bibimbap at Gamja Bawi. Be sure to get it in dol sot. it's my go-to for dolsot bibimbap. I'm also fond of their black cod dish (eun dae gu jo rim).

          2. I'm not Korean, and this could be straight blasphemous for all I know, but if I wanted to give someone that just like home feeling, I would probably do it at Beverly Soontofu.

            Do Koreans really eat that BBQ kinda stuff at home? It's like, foreigners might associate American food with hamburgers and hot dogs, but when was the last time you ate that at home?

            Sorry, nothing much to add other than that... my regular Korean rotation is pretty much the same as yours. Maybe for a taste-of-home experience, you could take her to OB Bear or Prince later on.

            2 Replies
            1. re: andytseng

              Koreans do indeed eat bbq at home. The main difference I remember growing up is that all the kalbi we ate was "LA style," meaning rib-eye cuts.

              1. re: a_and_w

                While Koreans living in Korea do eat some bbq at home, it's not all that frequent, as they tend to eat a lot of fish and pork.

                Most Korean kitchens are small and don't have ovens so you have to pan-fry or use a tabletop cooking stove with grill pan. As such, bulgogi is probably more common than kalbi when cooking at home.

                Beef in Korea is expensive, so it usually just cheaper and more convenient to go out to bbq that do it at home.

                Many Koreans who come to the States can't believe how cheap beef can be in a non-regulated market and go nuts when they realize it's cheap and easy to do at home. Especially when you live in LA and can grill 90% of the year.

            2. Hi Taster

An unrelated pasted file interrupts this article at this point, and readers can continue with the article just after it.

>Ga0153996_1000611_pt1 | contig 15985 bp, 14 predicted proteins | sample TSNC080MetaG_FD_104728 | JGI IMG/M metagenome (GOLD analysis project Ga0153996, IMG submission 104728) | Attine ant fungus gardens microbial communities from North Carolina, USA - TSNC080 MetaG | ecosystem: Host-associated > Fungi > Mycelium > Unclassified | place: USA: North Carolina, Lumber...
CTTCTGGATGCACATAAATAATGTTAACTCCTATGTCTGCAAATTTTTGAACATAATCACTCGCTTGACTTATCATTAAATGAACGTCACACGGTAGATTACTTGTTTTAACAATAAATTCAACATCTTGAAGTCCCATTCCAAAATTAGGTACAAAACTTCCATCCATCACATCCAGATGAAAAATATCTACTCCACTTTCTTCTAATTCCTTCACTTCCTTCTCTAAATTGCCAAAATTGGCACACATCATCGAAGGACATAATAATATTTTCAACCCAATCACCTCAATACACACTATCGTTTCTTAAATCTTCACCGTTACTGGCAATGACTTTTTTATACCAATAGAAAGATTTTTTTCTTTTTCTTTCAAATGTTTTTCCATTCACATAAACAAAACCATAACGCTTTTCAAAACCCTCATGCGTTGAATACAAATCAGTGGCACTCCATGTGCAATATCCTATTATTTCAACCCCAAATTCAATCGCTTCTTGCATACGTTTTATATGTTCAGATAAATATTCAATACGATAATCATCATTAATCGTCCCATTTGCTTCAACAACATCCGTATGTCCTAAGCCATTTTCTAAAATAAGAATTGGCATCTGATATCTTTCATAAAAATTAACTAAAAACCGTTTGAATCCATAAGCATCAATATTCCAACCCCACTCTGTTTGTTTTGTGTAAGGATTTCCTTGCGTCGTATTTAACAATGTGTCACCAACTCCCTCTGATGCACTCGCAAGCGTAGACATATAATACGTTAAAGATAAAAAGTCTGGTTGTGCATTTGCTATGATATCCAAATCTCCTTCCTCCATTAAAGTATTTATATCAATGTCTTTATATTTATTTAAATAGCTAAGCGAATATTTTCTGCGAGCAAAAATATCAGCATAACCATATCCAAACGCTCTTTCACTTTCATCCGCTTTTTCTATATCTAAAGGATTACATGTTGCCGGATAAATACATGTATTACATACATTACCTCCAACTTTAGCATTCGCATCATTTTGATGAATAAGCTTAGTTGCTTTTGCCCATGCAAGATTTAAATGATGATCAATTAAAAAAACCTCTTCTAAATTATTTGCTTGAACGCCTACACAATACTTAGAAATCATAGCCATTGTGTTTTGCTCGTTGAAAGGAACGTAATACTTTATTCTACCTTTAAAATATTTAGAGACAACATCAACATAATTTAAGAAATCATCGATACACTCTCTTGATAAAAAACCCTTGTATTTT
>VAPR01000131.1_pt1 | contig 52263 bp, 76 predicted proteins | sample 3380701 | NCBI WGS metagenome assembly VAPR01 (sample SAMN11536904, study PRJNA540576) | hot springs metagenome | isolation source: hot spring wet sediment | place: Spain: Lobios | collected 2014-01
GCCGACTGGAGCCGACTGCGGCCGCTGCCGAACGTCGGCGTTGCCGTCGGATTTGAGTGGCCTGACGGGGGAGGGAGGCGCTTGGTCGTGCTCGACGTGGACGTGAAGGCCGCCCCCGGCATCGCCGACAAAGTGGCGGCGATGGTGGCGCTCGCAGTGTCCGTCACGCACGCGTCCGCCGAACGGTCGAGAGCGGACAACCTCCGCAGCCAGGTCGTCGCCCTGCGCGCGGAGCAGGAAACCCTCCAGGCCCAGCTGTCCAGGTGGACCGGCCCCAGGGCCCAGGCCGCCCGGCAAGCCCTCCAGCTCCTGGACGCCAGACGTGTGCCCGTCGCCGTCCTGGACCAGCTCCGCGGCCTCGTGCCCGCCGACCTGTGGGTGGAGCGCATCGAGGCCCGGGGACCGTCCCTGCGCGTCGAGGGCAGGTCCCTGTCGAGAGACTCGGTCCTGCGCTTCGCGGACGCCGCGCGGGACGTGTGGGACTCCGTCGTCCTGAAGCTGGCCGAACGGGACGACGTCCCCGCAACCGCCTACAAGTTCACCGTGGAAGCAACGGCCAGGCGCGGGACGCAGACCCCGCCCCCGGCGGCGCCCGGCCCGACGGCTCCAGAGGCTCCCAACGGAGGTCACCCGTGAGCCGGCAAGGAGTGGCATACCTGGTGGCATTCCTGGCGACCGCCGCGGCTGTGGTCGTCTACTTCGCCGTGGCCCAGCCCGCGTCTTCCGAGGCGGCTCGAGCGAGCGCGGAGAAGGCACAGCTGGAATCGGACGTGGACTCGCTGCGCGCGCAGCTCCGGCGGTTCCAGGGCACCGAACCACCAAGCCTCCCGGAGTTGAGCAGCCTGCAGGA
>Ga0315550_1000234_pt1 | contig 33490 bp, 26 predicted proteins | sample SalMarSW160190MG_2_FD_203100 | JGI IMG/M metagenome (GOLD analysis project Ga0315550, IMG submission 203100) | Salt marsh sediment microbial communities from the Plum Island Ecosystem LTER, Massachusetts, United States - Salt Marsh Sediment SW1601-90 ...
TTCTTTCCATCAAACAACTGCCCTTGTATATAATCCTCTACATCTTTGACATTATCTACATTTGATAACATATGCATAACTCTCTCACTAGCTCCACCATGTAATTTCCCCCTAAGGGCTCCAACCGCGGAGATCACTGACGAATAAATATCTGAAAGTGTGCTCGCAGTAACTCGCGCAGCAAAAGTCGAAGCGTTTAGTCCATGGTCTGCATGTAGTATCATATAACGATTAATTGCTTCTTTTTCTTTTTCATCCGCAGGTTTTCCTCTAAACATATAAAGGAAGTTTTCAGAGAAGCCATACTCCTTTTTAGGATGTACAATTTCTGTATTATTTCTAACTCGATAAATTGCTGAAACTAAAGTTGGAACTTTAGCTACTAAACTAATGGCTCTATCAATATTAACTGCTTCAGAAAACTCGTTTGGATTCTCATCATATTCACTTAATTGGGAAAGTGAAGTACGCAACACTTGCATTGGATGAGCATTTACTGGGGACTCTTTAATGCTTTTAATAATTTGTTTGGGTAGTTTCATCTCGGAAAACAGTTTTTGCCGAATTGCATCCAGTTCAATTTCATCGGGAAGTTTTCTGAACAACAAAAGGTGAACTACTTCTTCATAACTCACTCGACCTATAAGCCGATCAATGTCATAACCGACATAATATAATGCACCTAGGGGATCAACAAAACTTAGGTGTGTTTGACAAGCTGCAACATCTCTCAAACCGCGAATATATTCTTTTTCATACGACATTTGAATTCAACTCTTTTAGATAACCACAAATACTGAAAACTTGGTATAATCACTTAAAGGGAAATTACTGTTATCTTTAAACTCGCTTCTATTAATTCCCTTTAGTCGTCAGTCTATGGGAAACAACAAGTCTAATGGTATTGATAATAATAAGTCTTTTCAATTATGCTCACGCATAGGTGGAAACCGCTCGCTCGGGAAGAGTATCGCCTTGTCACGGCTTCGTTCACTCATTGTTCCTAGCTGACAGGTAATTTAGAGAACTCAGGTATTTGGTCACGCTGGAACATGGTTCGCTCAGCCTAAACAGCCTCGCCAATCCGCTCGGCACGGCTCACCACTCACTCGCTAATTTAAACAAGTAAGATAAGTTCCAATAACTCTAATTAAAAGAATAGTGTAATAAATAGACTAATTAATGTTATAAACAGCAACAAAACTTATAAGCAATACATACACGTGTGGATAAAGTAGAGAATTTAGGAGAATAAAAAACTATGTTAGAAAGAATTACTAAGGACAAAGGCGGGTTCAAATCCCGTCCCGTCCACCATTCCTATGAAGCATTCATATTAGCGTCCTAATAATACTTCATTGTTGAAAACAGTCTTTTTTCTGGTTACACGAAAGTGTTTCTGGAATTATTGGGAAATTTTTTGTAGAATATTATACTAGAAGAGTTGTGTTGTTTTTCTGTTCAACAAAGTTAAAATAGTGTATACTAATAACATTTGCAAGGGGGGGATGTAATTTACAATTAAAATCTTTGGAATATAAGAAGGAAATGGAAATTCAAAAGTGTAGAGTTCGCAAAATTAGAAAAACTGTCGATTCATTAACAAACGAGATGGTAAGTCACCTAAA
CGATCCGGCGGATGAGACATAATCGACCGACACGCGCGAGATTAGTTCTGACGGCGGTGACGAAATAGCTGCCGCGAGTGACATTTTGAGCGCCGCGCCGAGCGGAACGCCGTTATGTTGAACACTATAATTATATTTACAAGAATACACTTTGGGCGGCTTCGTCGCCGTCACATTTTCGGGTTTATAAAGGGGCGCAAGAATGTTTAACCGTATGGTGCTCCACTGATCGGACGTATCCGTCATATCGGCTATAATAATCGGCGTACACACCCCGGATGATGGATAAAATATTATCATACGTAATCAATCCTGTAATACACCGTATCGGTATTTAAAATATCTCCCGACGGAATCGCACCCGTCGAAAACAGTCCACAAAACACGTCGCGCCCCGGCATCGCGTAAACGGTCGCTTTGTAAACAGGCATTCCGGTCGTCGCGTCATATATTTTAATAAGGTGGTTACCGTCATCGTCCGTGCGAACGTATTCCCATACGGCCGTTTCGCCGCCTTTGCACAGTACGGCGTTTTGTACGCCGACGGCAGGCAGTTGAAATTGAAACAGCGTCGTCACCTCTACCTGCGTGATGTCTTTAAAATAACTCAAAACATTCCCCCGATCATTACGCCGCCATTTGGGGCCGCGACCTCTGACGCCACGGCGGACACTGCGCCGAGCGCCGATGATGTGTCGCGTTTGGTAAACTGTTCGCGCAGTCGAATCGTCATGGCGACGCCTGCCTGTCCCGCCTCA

My favorites in addition to some you have mentioned are:
              Ham Ji Park (pork ribs, soup of pork neck and potato)
              Kabawoo House (Bossam and seafood pancakes).

              For the longest time I have been meaning to go to
              the Goat Stew/Soup/Fried rice place, CHin Go Gae.

              1. So Kong Dong over Beverly for soon dubu
                Chin go gae - goat stew, at the end before the broth sizzles away make sure you get the waiter to add the rice and the gim to make the most amazing fried rice
                Ham ji park - gam ja tang -potato pork neck soup, ribs are good too
                Yoo chun- it's getting hot and some nice chik mool neng myun (cold noodle soup) would be perfect on hot summer day
                Dansungsa - for soju and anju
                kobawoo - bossam (pork belly wrapped in cabbage amongst other things), also good pajun (korean pancakes)
                Corner place - another cold noodle tangy soup (dong chi mi gook so) with some decent DIY bbq. Complements each other perfectly. be careful of the portions of the dong chi mi b/c the large bowl is ginormous
                a-won - hwae do bap (mixed sashimi salad rice) - yum
                Parks would be the only place i would want to go for bbq. Make sure it's on a weekend where they won't skimp on the banchan